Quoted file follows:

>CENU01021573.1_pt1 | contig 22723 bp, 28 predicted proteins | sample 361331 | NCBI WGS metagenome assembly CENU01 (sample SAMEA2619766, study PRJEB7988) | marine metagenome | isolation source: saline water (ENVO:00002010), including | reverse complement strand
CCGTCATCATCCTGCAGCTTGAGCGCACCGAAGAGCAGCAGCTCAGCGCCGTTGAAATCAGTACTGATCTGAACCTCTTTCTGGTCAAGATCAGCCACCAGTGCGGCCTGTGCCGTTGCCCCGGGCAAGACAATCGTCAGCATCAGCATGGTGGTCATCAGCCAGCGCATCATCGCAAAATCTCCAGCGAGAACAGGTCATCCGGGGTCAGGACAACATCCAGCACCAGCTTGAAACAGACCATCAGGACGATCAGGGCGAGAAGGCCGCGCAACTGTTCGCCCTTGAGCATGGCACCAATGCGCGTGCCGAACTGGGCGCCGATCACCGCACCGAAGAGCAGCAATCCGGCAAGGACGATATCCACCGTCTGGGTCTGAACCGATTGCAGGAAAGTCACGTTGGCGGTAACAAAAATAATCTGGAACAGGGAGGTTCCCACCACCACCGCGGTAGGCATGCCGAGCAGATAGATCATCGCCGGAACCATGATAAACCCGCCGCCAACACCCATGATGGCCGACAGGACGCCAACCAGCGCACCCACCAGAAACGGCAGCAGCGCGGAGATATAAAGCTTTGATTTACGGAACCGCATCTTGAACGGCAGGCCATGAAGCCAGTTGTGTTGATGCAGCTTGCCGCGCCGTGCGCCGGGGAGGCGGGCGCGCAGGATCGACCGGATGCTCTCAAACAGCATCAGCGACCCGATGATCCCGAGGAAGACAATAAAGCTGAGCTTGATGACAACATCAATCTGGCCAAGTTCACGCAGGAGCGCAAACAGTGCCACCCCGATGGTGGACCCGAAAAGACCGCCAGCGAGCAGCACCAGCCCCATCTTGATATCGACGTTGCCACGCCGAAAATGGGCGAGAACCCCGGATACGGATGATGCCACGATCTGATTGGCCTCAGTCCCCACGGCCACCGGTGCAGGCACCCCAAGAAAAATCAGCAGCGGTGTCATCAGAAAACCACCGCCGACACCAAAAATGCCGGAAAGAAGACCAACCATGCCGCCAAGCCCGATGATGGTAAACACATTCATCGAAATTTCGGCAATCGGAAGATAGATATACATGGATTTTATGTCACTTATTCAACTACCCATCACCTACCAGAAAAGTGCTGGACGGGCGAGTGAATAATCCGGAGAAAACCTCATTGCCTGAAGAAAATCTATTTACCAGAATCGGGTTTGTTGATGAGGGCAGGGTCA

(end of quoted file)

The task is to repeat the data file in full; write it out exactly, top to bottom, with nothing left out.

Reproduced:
>CENU01021573.1_pt1 | contig 22723 bp, 28 predicted proteins | sample 361331 | NCBI WGS metagenome assembly CENU01 (sample SAMEA2619766, study PRJEB7988) | marine metagenome | isolation source: saline water (ENVO:00002010), including | reverse complement strand
CCGTCATCATCCTGCAGCTTGAGCGCACCGAAGAGCAGCAGCTCAGCGCCGTTGAAATCAGTACTGATCTGAACCTCTTTCTGGTCAAGATCAGCCACCAGTGCGGCCTGTGCCGTTGCCCCGGGCAAGACAATCGTCAGCATCAGCATGGTGGTCATCAGCCAGCGCATCATCGCAAAATCTCCAGCGAGAACAGGTCATCCGGGGTCAGGACAACATCCAGCACCAGCTTGAAACAGACCATCAGGACGATCAGGGCGAGAAGGCCGCGCAACTGTTCGCCCTTGAGCATGGCACCAATGCGCGTGCCGAACTGGGCGCCGATCACCGCACCGAAGAGCAGCAATCCGGCAAGGACGATATCCACCGTCTGGGTCTGAACCGATTGCAGGAAAGTCACGTTGGCGGTAACAAAAATAATCTGGAACAGGGAGGTTCCCACCACCACCGCGGTAGGCATGCCGAGCAGATAGATCATCGCCGGAACCATGATAAACCCGCCGCCAACACCCATGATGGCCGACAGGACGCCAACCAGCGCACCCACCAGAAACGGCAGCAGCGCGGAGATATAAAGCTTTGATTTACGGAACCGCATCTTGAACGGCAGGCCATGAAGCCAGTTGTGTTGATGCAGCTTGCCGCGCCGTGCGCCGGGGAGGCGGGCGCGCAGGATCGACCGGATGCTCTCAAACAGCATCAGCGACCCGATGATCCCGAGGAAGACAATAAAGCTGAGCTTGATGACAACATCAATCTGGCCAAGTTCACGCAGGAGCGCAAACAGTGCCACCCCGATGGTGGACCCGAAAAGACCGCCAGCGAGCAGCACCAGCCCCATCTTGATATCGACGTTGCCACGCCGAAAATGGGCGAGAACCCCGGATACGGATGATGCCACGATCTGATTGGCCTCAGTCCCCACGGCCACCGGTGCAGGCACCCCAAGAAAAATCAGCAGCGGTGTCATCAGAAAACCACCGCCGACACCAAAAATGCCGGAAAGAAGACCAACCATGCCGCCAAGCCCGATGATGGTAAACACATTCATCGAAATTTCGGCAATCGGAAGATAGATATACATGGATTTTATGTCACTTATTCAACTACCCATCACCTACCAGAAAAGTGCTGGACGGGCGAGTGAATAATCCGGAGAAAACCTCATTGCCTGAAGAAAATCTATTTACCAGAATCGGGTTTGTTGATGAGGGCAGGGTCA